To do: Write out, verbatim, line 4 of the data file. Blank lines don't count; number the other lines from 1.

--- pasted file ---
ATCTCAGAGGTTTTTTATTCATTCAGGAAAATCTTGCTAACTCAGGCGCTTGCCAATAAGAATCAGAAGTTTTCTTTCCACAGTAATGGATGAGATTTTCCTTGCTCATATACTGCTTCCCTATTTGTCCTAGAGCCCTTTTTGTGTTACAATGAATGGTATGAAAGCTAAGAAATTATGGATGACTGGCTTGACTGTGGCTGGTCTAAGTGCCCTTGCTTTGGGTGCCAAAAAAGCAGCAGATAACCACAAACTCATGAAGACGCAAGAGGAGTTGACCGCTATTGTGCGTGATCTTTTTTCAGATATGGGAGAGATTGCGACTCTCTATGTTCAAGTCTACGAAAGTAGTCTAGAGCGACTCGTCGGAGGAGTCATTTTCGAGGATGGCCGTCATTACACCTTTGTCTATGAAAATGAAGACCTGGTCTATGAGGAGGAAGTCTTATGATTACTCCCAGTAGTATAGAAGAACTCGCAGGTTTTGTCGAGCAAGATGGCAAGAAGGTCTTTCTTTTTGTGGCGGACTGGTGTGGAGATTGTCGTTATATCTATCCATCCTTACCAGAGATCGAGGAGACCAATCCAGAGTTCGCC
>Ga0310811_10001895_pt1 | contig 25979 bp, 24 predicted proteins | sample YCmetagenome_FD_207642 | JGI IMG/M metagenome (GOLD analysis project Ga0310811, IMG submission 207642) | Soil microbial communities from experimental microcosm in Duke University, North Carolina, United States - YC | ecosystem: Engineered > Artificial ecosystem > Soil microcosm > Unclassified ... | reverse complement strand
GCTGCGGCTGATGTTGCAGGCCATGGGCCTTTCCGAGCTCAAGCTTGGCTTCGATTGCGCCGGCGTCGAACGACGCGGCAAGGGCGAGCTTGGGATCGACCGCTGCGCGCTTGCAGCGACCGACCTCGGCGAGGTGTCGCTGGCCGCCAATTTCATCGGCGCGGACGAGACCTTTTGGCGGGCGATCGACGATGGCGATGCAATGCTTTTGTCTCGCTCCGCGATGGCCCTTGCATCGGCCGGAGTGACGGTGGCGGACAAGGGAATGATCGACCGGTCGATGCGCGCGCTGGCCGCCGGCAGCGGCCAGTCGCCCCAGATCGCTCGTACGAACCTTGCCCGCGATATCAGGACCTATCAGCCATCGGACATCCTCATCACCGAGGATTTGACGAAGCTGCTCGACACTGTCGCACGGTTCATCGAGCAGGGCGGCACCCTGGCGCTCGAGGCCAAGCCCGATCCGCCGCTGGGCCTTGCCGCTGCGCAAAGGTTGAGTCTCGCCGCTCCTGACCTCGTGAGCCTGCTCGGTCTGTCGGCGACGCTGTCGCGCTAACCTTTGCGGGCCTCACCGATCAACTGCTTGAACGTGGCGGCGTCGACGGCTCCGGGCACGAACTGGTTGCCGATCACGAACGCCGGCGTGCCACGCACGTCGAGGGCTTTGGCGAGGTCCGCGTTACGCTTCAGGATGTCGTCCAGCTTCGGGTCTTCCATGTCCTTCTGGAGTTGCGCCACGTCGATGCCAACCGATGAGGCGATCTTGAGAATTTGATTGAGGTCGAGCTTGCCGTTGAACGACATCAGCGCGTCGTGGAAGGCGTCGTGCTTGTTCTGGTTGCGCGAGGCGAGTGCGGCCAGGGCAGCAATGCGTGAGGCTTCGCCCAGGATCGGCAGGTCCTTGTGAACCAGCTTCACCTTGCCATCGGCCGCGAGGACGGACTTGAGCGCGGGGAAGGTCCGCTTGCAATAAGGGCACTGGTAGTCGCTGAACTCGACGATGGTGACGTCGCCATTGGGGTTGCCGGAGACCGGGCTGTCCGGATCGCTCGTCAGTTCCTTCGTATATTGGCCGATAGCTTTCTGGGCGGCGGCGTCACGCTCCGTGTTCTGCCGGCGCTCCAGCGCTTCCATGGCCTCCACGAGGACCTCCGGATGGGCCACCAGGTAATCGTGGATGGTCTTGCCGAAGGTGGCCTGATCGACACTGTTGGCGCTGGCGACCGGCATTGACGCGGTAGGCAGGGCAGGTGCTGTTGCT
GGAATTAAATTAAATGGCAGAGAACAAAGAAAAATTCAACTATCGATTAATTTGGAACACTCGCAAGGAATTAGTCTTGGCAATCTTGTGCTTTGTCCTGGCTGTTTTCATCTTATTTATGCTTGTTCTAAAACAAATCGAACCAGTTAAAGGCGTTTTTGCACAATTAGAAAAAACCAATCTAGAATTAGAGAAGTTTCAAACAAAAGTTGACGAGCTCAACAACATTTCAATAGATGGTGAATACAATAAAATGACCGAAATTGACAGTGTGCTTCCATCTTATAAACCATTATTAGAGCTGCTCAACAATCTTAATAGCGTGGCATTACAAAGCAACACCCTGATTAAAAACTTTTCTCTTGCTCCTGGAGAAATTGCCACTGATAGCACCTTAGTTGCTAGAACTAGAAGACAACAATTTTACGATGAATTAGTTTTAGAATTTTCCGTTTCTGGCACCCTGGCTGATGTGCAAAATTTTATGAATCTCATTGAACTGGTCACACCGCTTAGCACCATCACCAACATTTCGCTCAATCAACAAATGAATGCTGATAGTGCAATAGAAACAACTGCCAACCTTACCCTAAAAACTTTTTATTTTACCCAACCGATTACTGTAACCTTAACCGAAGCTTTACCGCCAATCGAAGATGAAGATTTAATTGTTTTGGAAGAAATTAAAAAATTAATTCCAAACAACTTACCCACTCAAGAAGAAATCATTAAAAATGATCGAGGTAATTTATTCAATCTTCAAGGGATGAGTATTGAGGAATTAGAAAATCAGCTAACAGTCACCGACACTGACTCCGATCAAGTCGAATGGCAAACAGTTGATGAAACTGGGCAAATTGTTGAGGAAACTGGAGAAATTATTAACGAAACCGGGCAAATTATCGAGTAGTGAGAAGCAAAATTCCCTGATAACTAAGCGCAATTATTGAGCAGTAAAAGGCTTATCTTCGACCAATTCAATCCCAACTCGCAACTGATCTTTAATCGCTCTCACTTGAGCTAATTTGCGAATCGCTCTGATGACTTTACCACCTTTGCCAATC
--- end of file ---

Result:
GGAATTAAATTAAATGGCAGAGAACAAAGAAAAATTCAACTATCGATTAATTTGGAACACTCGCAAGGAATTAGTCTTGGCAATCTTGTGCTTTGTCCTGGCTGTTTTCATCTTATTTATGCTTGTTCTAAAACAAATCGAACCAGTTAAAGGCGTTTTTGCACAATTAGAAAAAACCAATCTAGAATTAGAGAAGTTTCAAACAAAAGTTGACGAGCTCAACAACATTTCAATAGATGGTGAATACAATAAAATGACCGAAATTGACAGTGTGCTTCCATCTTATAAACCATTATTAGAGCTGCTCAACAATCTTAATAGCGTGGCATTACAAAGCAACACCCTGATTAAAAACTTTTCTCTTGCTCCTGGAGAAATTGCCACTGATAGCACCTTAGTTGCTAGAACTAGAAGACAACAATTTTACGATGAATTAGTTTTAGAATTTTCCGTTTCTGGCACCCTGGCTGATGTGCAAAATTTTATGAATCTCATTGAACTGGTCACACCGCTTAGCACCATCACCAACATTTCGCTCAATCAACAAATGAATGCTGATAGTGCAATAGAAACAACTGCCAACCTTACCCTAAAAACTTTTTATTTTACCCAACCGATTACTGTAACCTTAACCGAAGCTTTACCGCCAATCGAAGATGAAGATTTAATTGTTTTGGAAGAAATTAAAAAATTAATTCCAAACAACTTACCCACTCAAGAAGAAATCATTAAAAATGATCGAGGTAATTTATTCAATCTTCAAGGGATGAGTATTGAGGAATTAGAAAATCAGCTAACAGTCACCGACACTGACTCCGATCAAGTCGAATGGCAAACAGTTGATGAAACTGGGCAAATTGTTGAGGAAACTGGAGAAATTATTAACGAAACCGGGCAAATTATCGAGTAGTGAGAAGCAAAATTCCCTGATAACTAAGCGCAATTATTGAGCAGTAAAAGGCTTATCTTCGACCAATTCAATCCCAACTCGCAACTGATCTTTAATCGCTCTCACTTGAGCTAATTTGCGAATCGCTCTGATGACTTTACCACCTTTGCCAATC